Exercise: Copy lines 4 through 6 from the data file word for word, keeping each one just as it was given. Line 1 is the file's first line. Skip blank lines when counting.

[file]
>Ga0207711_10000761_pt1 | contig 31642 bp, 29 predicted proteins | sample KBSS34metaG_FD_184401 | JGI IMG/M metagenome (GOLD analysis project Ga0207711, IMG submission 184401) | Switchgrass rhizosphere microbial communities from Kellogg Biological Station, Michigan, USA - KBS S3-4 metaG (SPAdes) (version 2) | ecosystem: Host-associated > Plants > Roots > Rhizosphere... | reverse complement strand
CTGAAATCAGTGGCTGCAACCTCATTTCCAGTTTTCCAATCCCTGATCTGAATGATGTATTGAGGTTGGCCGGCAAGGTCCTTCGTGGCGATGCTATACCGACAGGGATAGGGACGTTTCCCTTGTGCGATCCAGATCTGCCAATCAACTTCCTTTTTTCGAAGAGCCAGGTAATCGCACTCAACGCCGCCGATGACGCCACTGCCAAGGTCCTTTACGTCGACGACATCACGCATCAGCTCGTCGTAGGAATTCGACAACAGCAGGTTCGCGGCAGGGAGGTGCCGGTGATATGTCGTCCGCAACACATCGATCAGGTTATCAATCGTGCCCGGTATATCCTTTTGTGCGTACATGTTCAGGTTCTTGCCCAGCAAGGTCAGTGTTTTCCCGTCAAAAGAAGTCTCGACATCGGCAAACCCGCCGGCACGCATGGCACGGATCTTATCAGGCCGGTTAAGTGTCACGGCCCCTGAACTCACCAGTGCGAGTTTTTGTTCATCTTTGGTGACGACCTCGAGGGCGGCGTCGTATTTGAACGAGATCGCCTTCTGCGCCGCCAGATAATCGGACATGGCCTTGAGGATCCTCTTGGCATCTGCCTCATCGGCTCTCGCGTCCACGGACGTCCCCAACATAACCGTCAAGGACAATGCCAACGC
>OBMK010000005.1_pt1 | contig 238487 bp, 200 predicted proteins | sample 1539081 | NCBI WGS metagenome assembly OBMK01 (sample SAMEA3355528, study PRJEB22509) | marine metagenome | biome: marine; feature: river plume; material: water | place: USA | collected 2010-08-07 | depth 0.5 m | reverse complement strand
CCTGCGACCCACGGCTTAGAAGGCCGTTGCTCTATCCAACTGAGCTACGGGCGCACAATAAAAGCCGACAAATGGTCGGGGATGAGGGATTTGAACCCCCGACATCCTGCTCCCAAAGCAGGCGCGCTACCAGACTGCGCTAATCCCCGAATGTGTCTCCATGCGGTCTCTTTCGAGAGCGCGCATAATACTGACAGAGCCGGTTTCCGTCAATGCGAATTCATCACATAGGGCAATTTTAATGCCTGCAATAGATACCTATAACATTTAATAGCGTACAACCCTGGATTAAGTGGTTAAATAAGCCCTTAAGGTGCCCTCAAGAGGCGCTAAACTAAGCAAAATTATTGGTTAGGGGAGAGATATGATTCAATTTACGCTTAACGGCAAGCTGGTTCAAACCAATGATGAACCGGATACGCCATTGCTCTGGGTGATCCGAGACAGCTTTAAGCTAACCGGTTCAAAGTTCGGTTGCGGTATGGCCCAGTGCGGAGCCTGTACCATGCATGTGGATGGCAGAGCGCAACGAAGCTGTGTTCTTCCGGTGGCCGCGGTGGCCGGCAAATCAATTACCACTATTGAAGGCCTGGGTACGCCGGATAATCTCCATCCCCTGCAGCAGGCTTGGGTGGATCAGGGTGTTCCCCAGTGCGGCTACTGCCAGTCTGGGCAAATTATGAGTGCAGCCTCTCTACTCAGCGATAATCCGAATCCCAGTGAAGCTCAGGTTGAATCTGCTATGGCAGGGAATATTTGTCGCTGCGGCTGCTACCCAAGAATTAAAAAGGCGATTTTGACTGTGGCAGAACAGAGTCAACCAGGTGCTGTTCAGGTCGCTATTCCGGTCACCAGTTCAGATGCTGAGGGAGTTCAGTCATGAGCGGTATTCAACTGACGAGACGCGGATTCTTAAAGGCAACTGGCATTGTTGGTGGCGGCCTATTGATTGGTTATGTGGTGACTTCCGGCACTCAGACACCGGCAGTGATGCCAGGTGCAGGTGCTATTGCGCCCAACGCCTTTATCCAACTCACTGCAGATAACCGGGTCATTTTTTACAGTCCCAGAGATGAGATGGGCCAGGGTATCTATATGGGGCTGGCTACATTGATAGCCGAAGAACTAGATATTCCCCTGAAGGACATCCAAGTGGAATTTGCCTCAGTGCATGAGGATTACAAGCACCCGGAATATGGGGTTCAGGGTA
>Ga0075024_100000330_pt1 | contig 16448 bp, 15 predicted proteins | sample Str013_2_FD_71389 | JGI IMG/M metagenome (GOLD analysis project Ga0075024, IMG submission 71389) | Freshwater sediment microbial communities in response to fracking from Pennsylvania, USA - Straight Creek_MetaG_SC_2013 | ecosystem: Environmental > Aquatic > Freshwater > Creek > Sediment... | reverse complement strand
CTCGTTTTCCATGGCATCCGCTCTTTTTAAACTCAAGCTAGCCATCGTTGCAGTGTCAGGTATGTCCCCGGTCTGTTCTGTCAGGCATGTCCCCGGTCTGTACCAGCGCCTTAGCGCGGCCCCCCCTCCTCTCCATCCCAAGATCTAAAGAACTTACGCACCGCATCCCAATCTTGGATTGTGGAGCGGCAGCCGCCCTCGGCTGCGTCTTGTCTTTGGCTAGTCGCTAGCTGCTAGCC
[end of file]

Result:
CCTGCGACCCACGGCTTAGAAGGCCGTTGCTCTATCCAACTGAGCTACGGGCGCACAATAAAAGCCGACAAATGGTCGGGGATGAGGGATTTGAACCCCCGACATCCTGCTCCCAAAGCAGGCGCGCTACCAGACTGCGCTAATCCCCGAATGTGTCTCCATGCGGTCTCTTTCGAGAGCGCGCATAATACTGACAGAGCCGGTTTCCGTCAATGCGAATTCATCACATAGGGCAATTTTAATGCCTGCAATAGATACCTATAACATTTAATAGCGTACAACCCTGGATTAAGTGGTTAAATAAGCCCTTAAGGTGCCCTCAAGAGGCGCTAAACTAAGCAAAATTATTGGTTAGGGGAGAGATATGATTCAATTTACGCTTAACGGCAAGCTGGTTCAAACCAATGATGAACCGGATACGCCATTGCTCTGGGTGATCCGAGACAGCTTTAAGCTAACCGGTTCAAAGTTCGGTTGCGGTATGGCCCAGTGCGGAGCCTGTACCATGCATGTGGATGGCAGAGCGCAACGAAGCTGTGTTCTTCCGGTGGCCGCGGTGGCCGGCAAATCAATTACCACTATTGAAGGCCTGGGTACGCCGGATAATCTCCATCCCCTGCAGCAGGCTTGGGTGGATCAGGGTGTTCCCCAGTGCGGCTACTGCCAGTCTGGGCAAATTATGAGTGCAGCCTCTCTACTCAGCGATAATCCGAATCCCAGTGAAGCTCAGGTTGAATCTGCTATGGCAGGGAATATTTGTCGCTGCGGCTGCTACCCAAGAATTAAAAAGGCGATTTTGACTGTGGCAGAACAGAGTCAACCAGGTGCTGTTCAGGTCGCTATTCCGGTCACCAGTTCAGATGCTGAGGGAGTTCAGTCATGAGCGGTATTCAACTGACGAGACGCGGATTCTTAAAGGCAACTGGCATTGTTGGTGGCGGCCTATTGATTGGTTATGTGGTGACTTCCGGCACTCAGACACCGGCAGTGATGCCAGGTGCAGGTGCTATTGCGCCCAACGCCTTTATCCAACTCACTGCAGATAACCGGGTCATTTTTTACAGTCCCAGAGATGAGATGGGCCAGGGTATCTATATGGGGCTGGCTACATTGATAGCCGAAGAACTAGATATTCCCCTGAAGGACATCCAAGTGGAATTTGCCTCAGTGCATGAGGATTACAAGCACCCGGAATATGGGGTTCAGGGTA
>Ga0075024_100000330_pt1 | contig 16448 bp, 15 predicted proteins | sample Str013_2_FD_71389 | JGI IMG/M metagenome (GOLD analysis project Ga0075024, IMG submission 71389) | Freshwater sediment microbial communities in response to fracking from Pennsylvania, USA - Straight Creek_MetaG_SC_2013 | ecosystem: Environmental > Aquatic > Freshwater > Creek > Sediment... | reverse complement strand
CTCGTTTTCCATGGCATCCGCTCTTTTTAAACTCAAGCTAGCCATCGTTGCAGTGTCAGGTATGTCCCCGGTCTGTTCTGTCAGGCATGTCCCCGGTCTGTACCAGCGCCTTAGCGCGGCCCCCCCTCCTCTCCATCCCAAGATCTAAAGAACTTACGCACCGCATCCCAATCTTGGATTGTGGAGCGGCAGCCGCCCTCGGCTGCGTCTTGTCTTTGGCTAGTCGCTAGCTGCTAGCC